Anyway, the baking, texel density, and texture quality. That's still a problem for me for multiple reasons and I don't know how to tackle this. Reason number one, I'm using free software only such as Quixel Megascans and Mixer. It's awesome but it has less control than Substance Designer and Painter. I also use a blender instead of Maya and 3ds max, now Blender is amazing but it does have some weird quirks there and there. Reason two, I have a really old PC (8 years old) and also running out of storage space. The texture resolution can only be so high without suffering horrible framerates and making my computer freeze. I don't know. I mean like what games even have super high-resolution textures without it been downscaled, to begin with? I really could use advice and help on this subject. The same goes for sculpting with Blender. Blender sculpting is great but slow and I have a broken Wacom tablet. Again I don't have any money to upgrade or replace my computer or get the software. I did play around with trials in the 30 days for ZBrush, Maya, and Substance Designer. I don't mind paying $20 or $30 there to get one monthly subscription. 

    Sorry for the long and sort of ranting reply, I'm just very stressed out and I haven't had a break for so long. I can't even remember the last time I wasn't stressed out. Thanks again to you and everyone else. I just also need some motivation. I'm usually self-motivated but also externally motivated.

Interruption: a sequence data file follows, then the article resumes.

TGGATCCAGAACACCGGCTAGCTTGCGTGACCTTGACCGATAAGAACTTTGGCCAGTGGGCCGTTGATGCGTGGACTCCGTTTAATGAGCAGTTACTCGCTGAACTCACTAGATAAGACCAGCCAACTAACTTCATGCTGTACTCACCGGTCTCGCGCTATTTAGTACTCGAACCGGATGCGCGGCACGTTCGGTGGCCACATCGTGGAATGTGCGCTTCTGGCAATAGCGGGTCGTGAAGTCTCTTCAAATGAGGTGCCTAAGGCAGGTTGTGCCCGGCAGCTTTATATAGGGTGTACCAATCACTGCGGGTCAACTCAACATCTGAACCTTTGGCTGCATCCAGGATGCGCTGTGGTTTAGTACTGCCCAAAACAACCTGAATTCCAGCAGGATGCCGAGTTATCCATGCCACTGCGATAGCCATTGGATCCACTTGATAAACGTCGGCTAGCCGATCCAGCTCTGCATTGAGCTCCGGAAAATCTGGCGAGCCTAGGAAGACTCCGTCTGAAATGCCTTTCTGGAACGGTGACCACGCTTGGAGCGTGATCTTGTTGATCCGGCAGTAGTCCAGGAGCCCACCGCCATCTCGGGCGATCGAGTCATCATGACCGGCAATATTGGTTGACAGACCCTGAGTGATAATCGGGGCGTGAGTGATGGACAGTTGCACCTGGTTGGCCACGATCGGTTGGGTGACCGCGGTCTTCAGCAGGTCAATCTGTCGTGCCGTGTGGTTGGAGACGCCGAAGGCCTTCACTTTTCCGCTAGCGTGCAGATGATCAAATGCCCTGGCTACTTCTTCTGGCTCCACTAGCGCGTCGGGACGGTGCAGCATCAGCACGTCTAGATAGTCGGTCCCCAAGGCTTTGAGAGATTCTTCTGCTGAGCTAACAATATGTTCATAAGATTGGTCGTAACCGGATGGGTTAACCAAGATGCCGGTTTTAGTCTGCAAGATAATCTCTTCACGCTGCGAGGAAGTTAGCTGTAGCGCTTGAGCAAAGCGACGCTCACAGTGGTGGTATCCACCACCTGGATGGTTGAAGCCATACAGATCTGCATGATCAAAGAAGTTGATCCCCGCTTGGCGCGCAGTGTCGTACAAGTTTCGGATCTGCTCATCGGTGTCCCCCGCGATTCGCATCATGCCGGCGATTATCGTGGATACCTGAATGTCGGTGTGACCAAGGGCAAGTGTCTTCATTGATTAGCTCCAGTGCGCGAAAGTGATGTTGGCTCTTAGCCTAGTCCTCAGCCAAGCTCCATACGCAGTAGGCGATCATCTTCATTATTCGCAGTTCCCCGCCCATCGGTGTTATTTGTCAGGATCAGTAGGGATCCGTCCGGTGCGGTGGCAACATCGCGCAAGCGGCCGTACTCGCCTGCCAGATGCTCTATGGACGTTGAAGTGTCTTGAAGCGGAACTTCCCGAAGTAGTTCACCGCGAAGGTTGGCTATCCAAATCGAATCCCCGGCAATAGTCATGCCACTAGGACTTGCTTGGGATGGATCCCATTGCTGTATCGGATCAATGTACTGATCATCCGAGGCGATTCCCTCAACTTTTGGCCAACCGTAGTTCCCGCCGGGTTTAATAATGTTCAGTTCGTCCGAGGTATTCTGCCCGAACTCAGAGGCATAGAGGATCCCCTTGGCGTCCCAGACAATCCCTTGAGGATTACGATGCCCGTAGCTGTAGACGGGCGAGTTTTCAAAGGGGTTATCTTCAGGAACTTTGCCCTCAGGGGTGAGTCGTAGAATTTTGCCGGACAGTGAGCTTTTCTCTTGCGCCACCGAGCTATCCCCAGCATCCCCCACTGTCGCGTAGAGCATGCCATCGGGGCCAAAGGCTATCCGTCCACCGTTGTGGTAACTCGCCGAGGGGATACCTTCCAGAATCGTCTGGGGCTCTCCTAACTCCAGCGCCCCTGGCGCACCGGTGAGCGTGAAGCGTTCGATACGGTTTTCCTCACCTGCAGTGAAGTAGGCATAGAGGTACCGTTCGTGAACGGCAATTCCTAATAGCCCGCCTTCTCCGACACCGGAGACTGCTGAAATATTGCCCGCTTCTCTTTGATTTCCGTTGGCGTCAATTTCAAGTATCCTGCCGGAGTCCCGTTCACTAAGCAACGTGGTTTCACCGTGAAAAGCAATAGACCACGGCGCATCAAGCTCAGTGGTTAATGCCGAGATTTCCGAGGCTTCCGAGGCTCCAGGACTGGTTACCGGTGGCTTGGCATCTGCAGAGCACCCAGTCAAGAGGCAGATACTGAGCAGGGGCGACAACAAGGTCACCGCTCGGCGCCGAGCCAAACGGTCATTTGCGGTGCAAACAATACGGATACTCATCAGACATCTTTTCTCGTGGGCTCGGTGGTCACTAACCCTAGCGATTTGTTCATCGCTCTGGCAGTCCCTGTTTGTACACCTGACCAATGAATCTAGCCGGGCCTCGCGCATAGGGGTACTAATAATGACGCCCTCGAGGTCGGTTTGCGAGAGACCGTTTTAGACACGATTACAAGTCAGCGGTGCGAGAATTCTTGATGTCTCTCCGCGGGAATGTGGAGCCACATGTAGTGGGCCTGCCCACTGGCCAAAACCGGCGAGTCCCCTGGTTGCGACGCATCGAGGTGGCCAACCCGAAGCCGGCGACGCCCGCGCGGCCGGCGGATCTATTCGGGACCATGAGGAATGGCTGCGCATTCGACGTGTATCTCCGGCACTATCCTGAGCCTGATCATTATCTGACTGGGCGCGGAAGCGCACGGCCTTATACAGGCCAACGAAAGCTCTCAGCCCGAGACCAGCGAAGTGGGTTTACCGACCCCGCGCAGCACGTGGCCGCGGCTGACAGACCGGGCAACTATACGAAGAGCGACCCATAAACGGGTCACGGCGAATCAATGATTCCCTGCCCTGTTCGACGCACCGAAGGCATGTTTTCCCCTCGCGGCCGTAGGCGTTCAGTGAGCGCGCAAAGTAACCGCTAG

Please again, anything else or any more feedback is great. I'm going to keep working non-stop every day until I finally "finish" this and land a job.  
  • Oblivion2500
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    Oblivion2500 polycounter lvl 6
    I'm not an environment artist but here is my two cents. Tbh, I don't think your portfolio is there yet. I recommend that you look at other professional environment artist portfolios that match with what you want to do and ask yourself, how do I reach this level of quality? Doesn't matter if it's entry level, studios want to hire the best artist they can find. If you are not as good as the competition, it's going to be really tough to land a job. Good luck!
    I think my next projects should be very small but focused on high-quality assets and composition. I'm also working on the Xalirr Prism and giving it a big change and makeover. Quality upgrade too. Just hope my snail of a pc will keep chugging along with me. :)
  • Kanni3d
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    Kanni3d sublime tool
    Reason number one, I'm using free software only such as Quixel Megascans and Mixer. It's awesome but it has less control than Substance Designer and Painter. I also use a blender instead of Maya and 3ds max, now Blender is amazing but it does have some weird quirks there and there.